For concrete wall and column, this section is taken at the face of the wall or the column Fig.10-a.

For masonry wall this section is taken halfway between middle and the edge of the wall Fig.10-b.

For steel column, this section is located half way between the edge of base plate and the face of the column Fig.(10-c).

The depth required to resist bending moment is

4- Bearing on top of footing                                                                                       

When a reinforced concrete column transmits its load to the footing, the steel of the column, which is carrying a portion of the load, cannot be terminated on top of footing since this may overstress the concrete in column contact area. Therefore it is necessary to transmit the portion of load carried by the column steel by bond stress into the footing by either extending the column steel or by dowels. From Fig.11:

where   fs  is the actual steel stress

 

5- Plain Concrete Footing Beneath R.C. Footing

It is common practice to place a plain concrete layer beneath the reinforced concrete footing. This layer is about 20 cm. to 40 cm. The projection C of the plain concrete layer depends on its thickness t. Referring to Fig.12 , the maximum bending moment per unit length at section a-a is given by

Where  fn    = the net soil pressure.

The maximum tensile stress  at the bottom of section a-a is:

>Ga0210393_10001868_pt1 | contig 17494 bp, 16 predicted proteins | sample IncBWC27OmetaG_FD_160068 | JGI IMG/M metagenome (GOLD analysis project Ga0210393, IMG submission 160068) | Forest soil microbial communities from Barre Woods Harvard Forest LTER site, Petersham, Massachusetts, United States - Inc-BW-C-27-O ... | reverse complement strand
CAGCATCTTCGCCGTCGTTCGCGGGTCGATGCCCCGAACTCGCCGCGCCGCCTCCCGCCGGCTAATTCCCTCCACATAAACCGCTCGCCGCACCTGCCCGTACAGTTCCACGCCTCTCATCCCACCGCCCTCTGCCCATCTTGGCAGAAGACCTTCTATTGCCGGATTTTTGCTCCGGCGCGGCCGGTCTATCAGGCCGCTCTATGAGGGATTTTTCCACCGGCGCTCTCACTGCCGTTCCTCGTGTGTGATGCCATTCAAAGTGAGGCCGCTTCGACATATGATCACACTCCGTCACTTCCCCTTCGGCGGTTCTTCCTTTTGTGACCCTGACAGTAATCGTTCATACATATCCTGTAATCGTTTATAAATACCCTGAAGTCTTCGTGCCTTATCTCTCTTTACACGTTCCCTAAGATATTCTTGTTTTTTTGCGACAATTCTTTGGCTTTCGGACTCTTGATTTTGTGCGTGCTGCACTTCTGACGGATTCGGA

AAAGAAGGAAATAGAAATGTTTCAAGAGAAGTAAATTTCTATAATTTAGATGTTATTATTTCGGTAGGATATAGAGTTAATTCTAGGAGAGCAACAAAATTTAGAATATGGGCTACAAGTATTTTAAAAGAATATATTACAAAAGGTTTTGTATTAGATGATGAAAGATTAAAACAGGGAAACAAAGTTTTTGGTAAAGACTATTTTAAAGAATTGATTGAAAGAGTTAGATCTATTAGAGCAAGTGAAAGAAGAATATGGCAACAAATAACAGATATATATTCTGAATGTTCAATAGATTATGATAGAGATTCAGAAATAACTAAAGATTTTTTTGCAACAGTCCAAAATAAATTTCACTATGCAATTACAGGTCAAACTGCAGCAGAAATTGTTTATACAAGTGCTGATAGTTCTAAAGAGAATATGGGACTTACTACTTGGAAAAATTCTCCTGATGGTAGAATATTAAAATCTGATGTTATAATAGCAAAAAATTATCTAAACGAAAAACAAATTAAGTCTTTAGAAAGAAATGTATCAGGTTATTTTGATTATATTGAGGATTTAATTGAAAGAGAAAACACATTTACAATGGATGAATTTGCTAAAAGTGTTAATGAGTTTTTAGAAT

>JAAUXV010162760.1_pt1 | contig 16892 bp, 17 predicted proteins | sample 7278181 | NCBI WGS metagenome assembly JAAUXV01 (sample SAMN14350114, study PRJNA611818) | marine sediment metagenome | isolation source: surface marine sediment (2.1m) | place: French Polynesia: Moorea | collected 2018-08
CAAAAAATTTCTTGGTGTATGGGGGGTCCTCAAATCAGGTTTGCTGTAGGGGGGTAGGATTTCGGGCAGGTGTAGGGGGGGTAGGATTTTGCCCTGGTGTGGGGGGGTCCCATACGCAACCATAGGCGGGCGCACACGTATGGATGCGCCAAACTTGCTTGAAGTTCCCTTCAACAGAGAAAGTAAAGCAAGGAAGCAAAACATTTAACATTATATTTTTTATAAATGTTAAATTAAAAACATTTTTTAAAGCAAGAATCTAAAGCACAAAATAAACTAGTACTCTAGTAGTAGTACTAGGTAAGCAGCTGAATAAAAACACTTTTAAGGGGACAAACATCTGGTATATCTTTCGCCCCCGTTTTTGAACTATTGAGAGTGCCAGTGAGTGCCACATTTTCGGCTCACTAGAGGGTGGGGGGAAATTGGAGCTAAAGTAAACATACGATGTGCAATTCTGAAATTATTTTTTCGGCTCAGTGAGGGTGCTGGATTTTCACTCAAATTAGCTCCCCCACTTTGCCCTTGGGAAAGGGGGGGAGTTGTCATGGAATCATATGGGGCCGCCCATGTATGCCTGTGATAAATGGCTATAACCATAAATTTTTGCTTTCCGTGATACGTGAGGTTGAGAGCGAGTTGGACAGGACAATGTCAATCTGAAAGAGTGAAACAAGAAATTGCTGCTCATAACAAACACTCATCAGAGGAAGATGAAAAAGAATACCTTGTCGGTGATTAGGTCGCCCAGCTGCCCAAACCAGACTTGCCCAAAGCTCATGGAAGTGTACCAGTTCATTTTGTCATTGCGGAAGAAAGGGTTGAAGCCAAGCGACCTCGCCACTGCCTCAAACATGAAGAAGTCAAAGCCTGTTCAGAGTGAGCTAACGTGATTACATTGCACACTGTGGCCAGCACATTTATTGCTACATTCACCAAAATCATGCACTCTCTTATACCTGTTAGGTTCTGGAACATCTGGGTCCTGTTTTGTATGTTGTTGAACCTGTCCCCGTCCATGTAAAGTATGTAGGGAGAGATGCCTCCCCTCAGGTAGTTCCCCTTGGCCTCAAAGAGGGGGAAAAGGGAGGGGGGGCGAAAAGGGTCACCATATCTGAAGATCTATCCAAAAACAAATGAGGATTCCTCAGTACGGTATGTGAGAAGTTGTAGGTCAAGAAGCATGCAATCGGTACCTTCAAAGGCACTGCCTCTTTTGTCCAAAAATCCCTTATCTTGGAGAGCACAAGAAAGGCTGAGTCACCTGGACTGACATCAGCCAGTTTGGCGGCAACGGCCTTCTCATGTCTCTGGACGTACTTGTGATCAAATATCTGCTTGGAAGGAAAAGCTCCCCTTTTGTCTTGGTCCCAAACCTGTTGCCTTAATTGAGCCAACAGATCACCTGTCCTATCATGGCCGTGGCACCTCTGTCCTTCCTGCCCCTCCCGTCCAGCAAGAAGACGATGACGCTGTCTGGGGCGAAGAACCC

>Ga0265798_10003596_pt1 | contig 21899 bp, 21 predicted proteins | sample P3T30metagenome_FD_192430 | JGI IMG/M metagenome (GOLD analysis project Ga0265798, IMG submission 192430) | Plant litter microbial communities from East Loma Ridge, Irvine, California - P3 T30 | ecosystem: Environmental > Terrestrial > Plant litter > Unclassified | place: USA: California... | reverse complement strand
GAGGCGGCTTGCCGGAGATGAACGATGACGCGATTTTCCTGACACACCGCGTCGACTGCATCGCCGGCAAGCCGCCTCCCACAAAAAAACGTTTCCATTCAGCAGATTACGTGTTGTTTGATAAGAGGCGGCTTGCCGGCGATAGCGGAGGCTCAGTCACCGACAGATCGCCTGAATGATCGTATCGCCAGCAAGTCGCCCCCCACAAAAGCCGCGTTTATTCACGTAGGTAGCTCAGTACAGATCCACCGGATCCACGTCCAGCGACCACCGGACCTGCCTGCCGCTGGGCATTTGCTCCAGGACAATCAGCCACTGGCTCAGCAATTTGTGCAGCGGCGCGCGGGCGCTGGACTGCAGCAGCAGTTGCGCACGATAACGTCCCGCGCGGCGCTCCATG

DESIGN OF R.C. WALL FOOTING:

The wall footing is a strip of reinforced concrete wider than the wall. Fig.13 shows the different types of wall footings. The type shown in Fig.13-a is used for footings carry light loads and placed on uniform soil of good bearing capacity. The type shown in Fig.13-b is used when the soil under the footing is not uniform and of different bearing capacities. The type shown in Figs.13-c and 13-d is used for heavy loadings.

 

                                                                                                          

 

Design Procedure:

Consider 1.0 meter length of the wall.

1.           Find P at ground level.

2.           Find  if  is given then it is reduced by or compute  PT .

3.           Compute the area of footing

 

 

 

 

If the bond stress is not safe, we either increase  by using steel bars with smaller diameter, or   increase O the depth d. Bending up the steel reinforcement at the edges of the footing helps in resisting bond stresses. The diameter of the main steel reinforcement should not be less than 12 mm. To prevent cracking due to uneven settlement below the wall itself, additional reinforcement is used as shown in Fig.13-c and d. It is taken as 1.0% of the concrete cross section under the wall and distributed equally at top and bottom.

  19.        Check the anchorage bond

    

 

 

 

Design of Single Column Footing

The single column footings are usually square in plan, Rectangular footings are used if there restriction in one direction or If the supported columns are of too elongated .rectangular cross section. In the simplest form, they consist of a single slab FIg.15-a. Fig.15-b shows a pedestaled column footing, the pedestal provides depth for a more favorable transfer of load and in many cases is

required in order to provide the necessary length for dowels. Sloped footings such as those in Fig.15-c

 

Design Procedure for Square Column Footing

        American Codes of Practice  is equal to the moment about the critical section y-y of the net stress acting on the hatched .area abcd Fig. 16-a. According to the Continental Codes of practiceMmax.  is equal to either; the moment of the net stresses acting on the hatched area abgh, shown in Fig.16-b, about the critical section y-y or 0.85 the moment of the net stresses acting on the area abcd in Fig.16-a about y-y.